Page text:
SAN FRANCISCO - MAY 08: A view of the newly restored ceiling of the rotunda the Palace of Fine Arts on May 8, 2009 in San Francisco, California. The second phase of the Palace of Fine Arts restoration is near completion and the rotunda is expected to be open to the general public in the coming weeks. The Palace, built in 1915, was designed by architect Bernard Maybeck for the 1915 Panama-Pacific International Expo. The Palace is the only remaining structure from the Panama-Pacific Expo. The $21 million makeover is expected to be completed by the end of the year. (Photo by Justin Sullivan/Getty Images)
It may not look too different, but some major changes under the skin of the Palace of Fine Arts have just been completed.
The nearly hundred-year-old dome has been reinforced for earthquakes, statues stabilized, landscaping improved, and a new pathway leads pedestrians through the ancient-looking columns, according to the Gate.
It was designed for a 1915 exposition to look like an ancient ruin, so the restoration project had a unique challenge: keeping the old look while ensuring its safety.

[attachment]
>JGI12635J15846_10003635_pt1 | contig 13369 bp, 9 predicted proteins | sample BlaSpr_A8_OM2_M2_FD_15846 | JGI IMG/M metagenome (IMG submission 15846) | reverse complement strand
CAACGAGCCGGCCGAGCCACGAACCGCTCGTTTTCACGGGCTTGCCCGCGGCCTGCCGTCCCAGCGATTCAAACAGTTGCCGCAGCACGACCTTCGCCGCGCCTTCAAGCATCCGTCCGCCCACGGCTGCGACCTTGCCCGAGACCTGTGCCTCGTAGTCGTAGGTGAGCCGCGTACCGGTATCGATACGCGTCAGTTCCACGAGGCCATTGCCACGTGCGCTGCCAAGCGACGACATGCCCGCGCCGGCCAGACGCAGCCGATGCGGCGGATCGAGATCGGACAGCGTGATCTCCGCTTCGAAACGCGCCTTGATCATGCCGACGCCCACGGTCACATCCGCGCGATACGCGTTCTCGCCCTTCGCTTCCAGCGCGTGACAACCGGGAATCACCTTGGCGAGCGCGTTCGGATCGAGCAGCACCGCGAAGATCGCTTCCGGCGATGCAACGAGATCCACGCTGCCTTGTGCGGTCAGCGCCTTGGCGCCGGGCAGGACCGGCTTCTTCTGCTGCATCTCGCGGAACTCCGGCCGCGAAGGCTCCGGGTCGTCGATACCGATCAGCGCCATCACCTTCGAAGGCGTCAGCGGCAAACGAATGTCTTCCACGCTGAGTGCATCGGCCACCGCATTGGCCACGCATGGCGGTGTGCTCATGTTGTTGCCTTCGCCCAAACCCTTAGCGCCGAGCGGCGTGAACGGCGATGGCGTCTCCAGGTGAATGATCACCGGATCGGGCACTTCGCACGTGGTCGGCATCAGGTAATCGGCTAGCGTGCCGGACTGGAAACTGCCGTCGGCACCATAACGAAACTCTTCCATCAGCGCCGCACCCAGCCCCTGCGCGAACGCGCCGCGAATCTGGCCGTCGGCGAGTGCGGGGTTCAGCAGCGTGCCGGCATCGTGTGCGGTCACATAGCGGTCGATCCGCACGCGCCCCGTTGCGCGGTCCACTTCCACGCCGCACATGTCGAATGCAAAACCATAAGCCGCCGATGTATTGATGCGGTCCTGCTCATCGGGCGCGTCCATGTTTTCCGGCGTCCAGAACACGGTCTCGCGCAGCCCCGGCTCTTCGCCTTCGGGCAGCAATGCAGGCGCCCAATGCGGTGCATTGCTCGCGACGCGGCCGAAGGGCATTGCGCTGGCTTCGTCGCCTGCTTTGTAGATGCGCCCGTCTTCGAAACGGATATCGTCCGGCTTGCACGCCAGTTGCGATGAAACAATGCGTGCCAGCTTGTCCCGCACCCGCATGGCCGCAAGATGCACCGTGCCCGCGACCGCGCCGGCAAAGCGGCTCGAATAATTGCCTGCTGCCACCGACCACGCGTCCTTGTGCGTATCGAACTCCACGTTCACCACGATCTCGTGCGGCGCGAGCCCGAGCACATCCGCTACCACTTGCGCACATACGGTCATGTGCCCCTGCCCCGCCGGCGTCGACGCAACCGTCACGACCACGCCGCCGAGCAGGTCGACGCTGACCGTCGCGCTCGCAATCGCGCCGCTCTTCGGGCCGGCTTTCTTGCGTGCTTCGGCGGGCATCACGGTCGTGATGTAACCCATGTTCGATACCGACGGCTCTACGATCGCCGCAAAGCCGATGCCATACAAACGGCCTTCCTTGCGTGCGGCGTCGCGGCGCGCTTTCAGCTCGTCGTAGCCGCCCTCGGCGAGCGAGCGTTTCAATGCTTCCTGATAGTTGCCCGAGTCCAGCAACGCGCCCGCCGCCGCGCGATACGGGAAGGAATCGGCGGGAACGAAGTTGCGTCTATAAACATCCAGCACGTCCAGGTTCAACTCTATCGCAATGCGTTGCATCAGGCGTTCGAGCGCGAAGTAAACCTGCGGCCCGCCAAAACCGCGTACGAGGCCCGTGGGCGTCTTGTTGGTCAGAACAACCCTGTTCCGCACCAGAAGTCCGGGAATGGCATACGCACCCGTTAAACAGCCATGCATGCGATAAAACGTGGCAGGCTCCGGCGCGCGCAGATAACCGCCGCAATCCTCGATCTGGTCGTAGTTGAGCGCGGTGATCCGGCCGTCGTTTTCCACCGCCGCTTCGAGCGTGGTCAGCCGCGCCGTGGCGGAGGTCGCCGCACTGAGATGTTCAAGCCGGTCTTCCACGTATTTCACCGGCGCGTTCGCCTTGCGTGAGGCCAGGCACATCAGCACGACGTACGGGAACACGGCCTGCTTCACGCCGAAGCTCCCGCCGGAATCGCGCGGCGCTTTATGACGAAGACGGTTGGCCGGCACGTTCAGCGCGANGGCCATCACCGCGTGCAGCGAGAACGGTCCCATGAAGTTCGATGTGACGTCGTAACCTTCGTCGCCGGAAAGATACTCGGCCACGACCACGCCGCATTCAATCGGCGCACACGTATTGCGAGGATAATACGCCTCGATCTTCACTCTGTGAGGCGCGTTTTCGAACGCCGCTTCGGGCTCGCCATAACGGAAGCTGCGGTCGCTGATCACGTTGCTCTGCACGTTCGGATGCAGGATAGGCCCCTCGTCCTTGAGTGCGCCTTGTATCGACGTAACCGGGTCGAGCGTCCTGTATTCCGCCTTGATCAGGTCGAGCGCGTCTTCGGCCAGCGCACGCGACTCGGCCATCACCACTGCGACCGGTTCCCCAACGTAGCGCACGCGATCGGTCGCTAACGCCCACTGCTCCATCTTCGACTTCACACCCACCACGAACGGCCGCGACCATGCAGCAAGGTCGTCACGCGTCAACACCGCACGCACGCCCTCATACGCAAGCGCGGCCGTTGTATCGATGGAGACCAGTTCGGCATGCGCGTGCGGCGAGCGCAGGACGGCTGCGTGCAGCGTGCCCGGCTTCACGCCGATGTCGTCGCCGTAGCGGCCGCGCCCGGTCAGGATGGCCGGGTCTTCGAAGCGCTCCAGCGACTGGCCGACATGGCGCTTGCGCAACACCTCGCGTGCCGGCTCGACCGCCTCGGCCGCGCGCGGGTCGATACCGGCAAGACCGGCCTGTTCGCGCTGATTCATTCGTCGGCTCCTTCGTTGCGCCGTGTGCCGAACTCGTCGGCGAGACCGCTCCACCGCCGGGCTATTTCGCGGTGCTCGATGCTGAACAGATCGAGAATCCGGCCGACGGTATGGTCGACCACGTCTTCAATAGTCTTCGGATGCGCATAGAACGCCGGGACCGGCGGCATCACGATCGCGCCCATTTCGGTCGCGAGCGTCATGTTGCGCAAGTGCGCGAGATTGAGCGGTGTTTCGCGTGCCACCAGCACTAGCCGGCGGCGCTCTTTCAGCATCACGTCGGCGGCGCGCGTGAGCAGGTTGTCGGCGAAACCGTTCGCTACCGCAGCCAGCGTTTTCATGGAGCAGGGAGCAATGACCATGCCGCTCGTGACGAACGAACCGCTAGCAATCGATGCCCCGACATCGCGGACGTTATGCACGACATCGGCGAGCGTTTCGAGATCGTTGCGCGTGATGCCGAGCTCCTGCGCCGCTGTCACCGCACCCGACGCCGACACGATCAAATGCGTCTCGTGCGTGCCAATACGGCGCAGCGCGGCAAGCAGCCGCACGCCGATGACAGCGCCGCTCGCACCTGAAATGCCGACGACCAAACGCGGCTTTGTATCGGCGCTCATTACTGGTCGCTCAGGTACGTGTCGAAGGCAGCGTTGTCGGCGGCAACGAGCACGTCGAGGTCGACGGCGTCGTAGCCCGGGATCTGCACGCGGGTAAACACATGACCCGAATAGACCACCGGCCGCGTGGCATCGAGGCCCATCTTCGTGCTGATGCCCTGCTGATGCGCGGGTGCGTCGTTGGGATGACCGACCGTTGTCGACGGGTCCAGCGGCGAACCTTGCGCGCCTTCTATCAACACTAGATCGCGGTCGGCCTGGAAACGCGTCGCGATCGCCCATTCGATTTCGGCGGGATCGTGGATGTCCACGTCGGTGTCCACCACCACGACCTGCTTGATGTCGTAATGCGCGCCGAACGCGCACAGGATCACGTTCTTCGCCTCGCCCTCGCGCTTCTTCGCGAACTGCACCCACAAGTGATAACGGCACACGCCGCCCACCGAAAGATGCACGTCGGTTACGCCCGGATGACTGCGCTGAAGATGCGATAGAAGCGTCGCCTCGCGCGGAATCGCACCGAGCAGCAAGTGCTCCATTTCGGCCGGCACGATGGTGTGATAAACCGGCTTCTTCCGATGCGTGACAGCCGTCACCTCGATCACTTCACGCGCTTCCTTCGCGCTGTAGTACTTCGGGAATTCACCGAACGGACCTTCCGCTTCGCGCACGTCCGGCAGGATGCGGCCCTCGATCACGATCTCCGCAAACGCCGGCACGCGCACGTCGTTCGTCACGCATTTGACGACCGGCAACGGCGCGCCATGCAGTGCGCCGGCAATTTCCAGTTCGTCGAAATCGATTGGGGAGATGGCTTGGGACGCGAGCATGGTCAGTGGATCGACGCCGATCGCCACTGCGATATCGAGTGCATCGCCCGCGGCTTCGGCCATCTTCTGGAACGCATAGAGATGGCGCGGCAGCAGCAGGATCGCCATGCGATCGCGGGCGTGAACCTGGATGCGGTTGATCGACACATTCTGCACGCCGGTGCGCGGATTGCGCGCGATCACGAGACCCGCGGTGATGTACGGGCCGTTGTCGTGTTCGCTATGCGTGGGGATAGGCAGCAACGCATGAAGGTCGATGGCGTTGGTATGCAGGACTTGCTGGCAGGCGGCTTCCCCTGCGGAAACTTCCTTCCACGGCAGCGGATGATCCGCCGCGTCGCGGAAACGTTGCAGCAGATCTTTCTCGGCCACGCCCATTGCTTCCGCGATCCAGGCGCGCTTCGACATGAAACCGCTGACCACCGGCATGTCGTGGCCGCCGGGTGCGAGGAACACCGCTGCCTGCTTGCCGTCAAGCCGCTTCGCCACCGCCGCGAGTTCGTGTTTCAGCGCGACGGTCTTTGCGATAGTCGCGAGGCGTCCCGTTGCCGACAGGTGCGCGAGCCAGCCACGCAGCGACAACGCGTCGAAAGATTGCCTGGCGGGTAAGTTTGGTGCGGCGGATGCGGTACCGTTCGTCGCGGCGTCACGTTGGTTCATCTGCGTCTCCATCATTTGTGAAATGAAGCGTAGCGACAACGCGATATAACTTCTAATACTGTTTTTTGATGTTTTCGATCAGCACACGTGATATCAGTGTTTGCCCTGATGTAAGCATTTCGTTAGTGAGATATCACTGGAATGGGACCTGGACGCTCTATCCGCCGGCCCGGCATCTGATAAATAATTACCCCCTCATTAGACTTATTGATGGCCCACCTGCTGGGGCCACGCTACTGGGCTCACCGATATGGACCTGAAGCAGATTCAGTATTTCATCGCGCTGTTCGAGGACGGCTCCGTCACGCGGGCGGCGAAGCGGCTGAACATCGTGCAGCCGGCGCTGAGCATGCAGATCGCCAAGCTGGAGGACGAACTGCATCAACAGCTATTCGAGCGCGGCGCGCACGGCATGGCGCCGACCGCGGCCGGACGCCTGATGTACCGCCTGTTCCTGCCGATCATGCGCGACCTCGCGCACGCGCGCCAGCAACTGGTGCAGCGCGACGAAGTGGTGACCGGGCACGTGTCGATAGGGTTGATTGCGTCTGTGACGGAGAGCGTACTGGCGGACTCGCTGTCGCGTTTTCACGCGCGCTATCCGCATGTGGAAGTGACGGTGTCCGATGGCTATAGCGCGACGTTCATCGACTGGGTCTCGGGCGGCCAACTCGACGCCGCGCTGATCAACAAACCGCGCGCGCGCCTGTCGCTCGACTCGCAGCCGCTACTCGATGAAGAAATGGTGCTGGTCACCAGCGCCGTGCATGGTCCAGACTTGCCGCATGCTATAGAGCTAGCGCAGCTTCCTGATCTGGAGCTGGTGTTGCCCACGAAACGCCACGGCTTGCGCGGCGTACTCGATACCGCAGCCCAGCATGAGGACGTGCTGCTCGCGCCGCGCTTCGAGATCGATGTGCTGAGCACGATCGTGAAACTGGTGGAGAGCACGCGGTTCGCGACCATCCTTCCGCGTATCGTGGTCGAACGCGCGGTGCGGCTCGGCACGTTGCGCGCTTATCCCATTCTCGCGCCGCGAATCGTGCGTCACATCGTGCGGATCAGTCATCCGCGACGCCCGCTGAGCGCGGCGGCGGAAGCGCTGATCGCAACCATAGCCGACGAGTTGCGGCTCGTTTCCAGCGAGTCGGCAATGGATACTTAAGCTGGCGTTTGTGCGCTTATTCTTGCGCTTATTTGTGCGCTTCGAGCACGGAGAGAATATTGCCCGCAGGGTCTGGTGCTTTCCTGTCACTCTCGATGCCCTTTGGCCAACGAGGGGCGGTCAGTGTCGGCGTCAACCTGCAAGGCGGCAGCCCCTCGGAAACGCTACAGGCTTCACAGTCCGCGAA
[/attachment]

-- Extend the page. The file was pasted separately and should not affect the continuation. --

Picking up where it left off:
Originally, the Palace of Fine Arts was a flimsy plaster construction. Most of the exposition buildings were torn down within a year.
But the Hearst family loved the Palace of Fine Arts, and kept it up. After a few decades of slow deterioration, it was recast in concrete.
New problems emerged in recent years, however. The lagoon became dirty and there was a constant threat of statues falling from the top of the dome.
The city and state contributed $10 million to restoration starting in 2003. Another $11.3 million came from private fundraising.
The official unveiling of the revitalized property happens tomorrow, the 14th, at 10am.